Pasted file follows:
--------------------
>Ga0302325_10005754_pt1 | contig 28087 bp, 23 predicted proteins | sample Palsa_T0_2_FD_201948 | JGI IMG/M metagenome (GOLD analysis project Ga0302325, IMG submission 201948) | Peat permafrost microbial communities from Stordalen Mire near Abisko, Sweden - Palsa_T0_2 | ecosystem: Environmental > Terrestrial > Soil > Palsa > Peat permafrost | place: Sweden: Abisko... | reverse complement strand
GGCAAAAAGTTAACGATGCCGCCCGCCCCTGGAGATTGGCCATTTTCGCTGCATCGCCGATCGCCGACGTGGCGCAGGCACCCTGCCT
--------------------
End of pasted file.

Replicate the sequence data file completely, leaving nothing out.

>Ga0302325_10005754_pt1 | contig 28087 bp, 23 predicted proteins | sample Palsa_T0_2_FD_201948 | JGI IMG/M metagenome (GOLD analysis project Ga0302325, IMG submission 201948) | Peat permafrost microbial communities from Stordalen Mire near Abisko, Sweden - Palsa_T0_2 | ecosystem: Environmental > Terrestrial > Soil > Palsa > Peat permafrost | place: Sweden: Abisko... | reverse complement strand
GGCAAAAAGTTAACGATGCCGCCCGCCCCTGGAGATTGGCCATTTTCGCTGCATCGCCGATCGCCGACGTGGCGCAGGCACCCTGCCT